U.S. Pat. No. 6,407,484 to Oliver, et al. describes a piezoelectric energy harvester and method. A self contained device for harvesting electrical energy from linear and rotary motion has a sensor with amplifiers for tensile stretching of a piezoelectric body with magnification of the applied force. The piezoelectric body is a monolithic plate with surface electrodes covering its top and bottom surfaces.

U.S. Pat. No. 5,801,475 to Kimura describes a self-powering device based on piezo-electric materials that accumulates power until it reaches a specified voltage, and discharges that voltage to the load device. Several beams are included in one device, such that each beam is displaced in x, y, or z directions. In other words, random directions of vibrations can be scavenged. Kimura includes no broad band frequency discussions.

Finally, U.S. Pat. No. 6,411,016 to Umeda discusses piezo structures that generate electricity when masses hammer into them. Pendulums, sliding bars, rolling balls, wind-chime driven masses are several of the embodiments described. Umeda describes a vibrator rather than a scavenger.

BRIEF DESCRIPTION

In accordance with one aspect of the present exemplary embodiment, an energy generation device is provided. A base is fixedly secured to a source of mechanical energy of an oscillatory nature. At least one mass is movably suspended relative to the base. First and second members movably suspend the at least one mass relative to the base. The first and second flexible members convert mechanical energy from oscillations emitted by the source of mechanical energy into electrical signals.

In accordance with another aspect of the present exemplary embodiment, a method of energy conversion is provided. Input mechanical energy is received along at least one range of motion, causing a mass to oscillate in the at least one mode of oscillation. A portion of kinetic energy of the oscillations of the mass in the at least one mode of oscillation is converted into oscillations of the mass in a second, different mode of oscillation, causing the mass to simultaneously oscillate in two separate modes of oscillation. Mechanical energy from the motions of the mass in the at least two modes of oscillation is converted into electrical energy.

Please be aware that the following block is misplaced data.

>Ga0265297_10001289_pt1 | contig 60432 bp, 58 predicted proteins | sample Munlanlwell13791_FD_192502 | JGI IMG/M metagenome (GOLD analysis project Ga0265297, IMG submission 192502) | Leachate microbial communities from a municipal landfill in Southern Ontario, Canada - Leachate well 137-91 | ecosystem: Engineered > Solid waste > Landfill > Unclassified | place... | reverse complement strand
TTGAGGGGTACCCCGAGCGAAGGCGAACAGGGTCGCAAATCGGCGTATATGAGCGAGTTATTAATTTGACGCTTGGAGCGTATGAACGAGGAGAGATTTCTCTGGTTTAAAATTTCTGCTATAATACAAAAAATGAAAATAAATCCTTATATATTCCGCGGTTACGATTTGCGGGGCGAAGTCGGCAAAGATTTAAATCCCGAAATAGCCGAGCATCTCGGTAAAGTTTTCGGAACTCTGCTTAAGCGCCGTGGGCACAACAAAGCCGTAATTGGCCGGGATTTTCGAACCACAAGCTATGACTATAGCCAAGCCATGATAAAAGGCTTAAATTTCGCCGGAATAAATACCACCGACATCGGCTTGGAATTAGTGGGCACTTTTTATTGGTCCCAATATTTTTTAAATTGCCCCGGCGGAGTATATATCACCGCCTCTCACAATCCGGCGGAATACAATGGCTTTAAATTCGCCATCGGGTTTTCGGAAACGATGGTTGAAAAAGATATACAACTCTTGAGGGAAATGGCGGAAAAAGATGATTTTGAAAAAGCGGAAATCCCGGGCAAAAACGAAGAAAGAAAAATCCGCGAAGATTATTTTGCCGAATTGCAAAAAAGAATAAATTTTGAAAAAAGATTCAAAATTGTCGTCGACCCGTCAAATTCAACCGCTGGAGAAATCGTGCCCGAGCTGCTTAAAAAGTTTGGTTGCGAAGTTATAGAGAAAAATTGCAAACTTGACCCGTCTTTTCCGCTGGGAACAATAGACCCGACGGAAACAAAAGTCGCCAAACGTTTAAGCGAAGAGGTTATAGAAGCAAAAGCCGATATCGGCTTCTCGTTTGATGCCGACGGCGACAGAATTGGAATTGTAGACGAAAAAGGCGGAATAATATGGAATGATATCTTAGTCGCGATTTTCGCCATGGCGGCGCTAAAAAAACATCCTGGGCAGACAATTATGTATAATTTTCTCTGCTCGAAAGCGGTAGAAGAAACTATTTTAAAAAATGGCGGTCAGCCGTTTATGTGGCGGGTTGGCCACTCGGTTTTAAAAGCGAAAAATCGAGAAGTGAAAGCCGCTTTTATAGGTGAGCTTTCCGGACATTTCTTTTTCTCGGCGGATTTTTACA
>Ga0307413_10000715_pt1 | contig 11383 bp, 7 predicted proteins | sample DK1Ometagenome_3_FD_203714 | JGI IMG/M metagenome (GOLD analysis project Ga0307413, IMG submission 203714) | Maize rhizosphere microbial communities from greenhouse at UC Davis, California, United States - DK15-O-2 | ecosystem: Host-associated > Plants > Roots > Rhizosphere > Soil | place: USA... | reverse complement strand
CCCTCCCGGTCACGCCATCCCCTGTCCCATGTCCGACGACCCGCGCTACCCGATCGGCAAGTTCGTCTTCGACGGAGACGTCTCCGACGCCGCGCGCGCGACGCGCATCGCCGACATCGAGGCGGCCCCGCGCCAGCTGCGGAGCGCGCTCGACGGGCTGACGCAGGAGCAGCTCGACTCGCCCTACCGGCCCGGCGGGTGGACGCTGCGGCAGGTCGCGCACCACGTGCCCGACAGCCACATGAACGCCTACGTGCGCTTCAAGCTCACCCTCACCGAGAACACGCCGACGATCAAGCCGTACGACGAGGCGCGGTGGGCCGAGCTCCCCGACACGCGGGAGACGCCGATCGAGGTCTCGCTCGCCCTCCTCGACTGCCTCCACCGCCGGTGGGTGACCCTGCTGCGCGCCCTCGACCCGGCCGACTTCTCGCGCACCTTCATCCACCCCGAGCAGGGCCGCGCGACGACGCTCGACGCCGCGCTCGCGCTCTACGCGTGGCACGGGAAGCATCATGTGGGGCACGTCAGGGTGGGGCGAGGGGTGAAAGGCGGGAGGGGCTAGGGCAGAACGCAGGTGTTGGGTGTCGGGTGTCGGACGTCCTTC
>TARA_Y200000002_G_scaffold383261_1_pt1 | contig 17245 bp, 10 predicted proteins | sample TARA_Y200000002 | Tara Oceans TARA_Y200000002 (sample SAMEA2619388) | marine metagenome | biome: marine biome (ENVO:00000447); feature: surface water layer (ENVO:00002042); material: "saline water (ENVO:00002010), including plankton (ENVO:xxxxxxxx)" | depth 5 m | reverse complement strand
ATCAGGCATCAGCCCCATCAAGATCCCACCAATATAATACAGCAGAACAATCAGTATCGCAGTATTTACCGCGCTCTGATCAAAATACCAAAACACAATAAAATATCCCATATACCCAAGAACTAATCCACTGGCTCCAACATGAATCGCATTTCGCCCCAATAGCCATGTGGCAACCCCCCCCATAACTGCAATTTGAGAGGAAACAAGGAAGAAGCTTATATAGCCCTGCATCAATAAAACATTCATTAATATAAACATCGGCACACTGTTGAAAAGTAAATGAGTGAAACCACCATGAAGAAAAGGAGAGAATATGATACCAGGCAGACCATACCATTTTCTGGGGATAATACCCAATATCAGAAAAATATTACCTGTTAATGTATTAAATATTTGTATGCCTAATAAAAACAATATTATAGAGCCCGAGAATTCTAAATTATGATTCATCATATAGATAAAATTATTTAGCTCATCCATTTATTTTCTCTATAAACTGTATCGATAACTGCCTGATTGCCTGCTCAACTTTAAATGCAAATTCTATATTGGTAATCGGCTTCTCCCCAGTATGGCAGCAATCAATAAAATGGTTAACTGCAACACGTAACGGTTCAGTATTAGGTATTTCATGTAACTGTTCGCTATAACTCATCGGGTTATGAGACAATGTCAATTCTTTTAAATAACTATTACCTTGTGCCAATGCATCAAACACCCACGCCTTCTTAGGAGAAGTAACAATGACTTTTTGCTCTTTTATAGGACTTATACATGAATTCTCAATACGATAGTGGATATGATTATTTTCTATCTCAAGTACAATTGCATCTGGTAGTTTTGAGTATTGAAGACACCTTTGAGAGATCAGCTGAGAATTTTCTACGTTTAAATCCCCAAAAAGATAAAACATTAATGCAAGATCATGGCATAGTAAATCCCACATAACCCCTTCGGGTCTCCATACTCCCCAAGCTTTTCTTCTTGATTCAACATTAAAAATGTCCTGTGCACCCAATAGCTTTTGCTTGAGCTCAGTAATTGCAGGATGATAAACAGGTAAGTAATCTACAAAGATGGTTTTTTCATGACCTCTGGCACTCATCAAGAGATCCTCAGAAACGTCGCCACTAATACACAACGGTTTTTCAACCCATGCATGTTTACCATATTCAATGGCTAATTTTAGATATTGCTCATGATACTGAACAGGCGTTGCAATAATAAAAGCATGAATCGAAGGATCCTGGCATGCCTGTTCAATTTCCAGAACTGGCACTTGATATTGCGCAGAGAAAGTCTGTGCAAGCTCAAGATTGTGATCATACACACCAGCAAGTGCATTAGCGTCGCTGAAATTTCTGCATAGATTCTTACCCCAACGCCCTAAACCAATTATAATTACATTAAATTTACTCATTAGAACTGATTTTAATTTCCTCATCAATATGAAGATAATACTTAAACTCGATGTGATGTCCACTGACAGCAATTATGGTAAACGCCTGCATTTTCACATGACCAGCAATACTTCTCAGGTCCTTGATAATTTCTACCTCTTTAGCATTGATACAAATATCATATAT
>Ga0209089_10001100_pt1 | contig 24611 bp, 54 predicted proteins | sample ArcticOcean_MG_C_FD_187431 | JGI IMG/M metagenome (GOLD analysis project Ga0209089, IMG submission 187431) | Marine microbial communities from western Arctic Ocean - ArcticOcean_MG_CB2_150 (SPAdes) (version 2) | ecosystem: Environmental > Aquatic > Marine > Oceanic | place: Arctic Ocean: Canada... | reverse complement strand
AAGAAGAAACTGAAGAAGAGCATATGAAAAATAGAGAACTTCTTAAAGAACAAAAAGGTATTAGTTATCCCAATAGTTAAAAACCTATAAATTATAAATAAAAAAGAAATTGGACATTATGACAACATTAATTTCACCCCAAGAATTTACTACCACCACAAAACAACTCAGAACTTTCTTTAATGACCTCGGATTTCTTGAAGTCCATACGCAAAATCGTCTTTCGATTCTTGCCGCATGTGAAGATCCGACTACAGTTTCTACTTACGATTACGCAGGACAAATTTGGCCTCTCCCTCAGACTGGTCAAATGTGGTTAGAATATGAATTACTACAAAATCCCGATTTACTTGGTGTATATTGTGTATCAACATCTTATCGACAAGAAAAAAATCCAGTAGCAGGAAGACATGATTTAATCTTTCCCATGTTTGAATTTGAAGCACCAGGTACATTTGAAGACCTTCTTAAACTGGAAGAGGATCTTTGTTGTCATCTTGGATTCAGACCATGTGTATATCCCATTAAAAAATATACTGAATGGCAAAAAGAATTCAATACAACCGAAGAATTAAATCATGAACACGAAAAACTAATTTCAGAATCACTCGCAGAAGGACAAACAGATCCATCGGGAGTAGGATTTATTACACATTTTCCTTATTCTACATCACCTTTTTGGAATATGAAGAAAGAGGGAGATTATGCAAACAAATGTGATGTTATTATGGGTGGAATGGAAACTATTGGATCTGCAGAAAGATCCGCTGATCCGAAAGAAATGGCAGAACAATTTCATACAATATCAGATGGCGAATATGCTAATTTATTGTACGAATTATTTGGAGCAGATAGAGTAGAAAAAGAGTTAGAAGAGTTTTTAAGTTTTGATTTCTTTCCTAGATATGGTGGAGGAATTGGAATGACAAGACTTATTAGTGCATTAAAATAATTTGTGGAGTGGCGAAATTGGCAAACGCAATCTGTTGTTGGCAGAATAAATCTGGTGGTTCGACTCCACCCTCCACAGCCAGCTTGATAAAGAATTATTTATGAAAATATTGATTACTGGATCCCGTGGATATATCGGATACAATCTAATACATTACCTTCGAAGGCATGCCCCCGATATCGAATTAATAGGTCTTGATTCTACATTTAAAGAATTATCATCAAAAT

BRIEF DESCRIPTION OF THE DRAWINGS

The exemplary embodiment may take form in various components and arrangements of components, and in various steps and arrangements of steps. The drawings are only for purposes of illustrating preferred embodiments and are not to be construed as limiting the exemplary embodiment.

FIG. 1 is a perspective view of a first suitable embodiment of a broad frequency band energy harnessing device;

FIG. 2 is a view along the z-axis of the device of FIG. 1;

FIG. 3 is a view along the x-axis of the device of FIG. 1 depicting displacement of the device in the z-direction and rotation of the device in the x-axis;

FIG. 4 is a view along the x-axis of the device of FIG. 1 depicting displacement of the device in the z-direction and rotation of the device in the x-axis, for a different resonant mode than shown in FIG. 3;

FIG. 5 is a view along the y-axis of the device of FIG. 1 depicting rotation of the device around the y-axis

FIG. 6 is a perspective view of a second suitable embodiment of a broad frequency band energy harnessing device;

FIG. 7 is a concept sketch of the device of FIG. 6 implemented into a system with current rectification elements and an integrated circuit chipset;

FIG. 8 is a diagrammatic illustration of the functions of the chipset of FIG. 7;

FIG. 9 is a third, multiple mass embodiment of a broad frequency band energy harvesting device;

FIG. 10 is a perspective view of the device of FIG. 9.

FIG. 11 is a cross-sectional view of a spring design which may be implemented in a multiple mass design.

DETAILED DESCRIPTION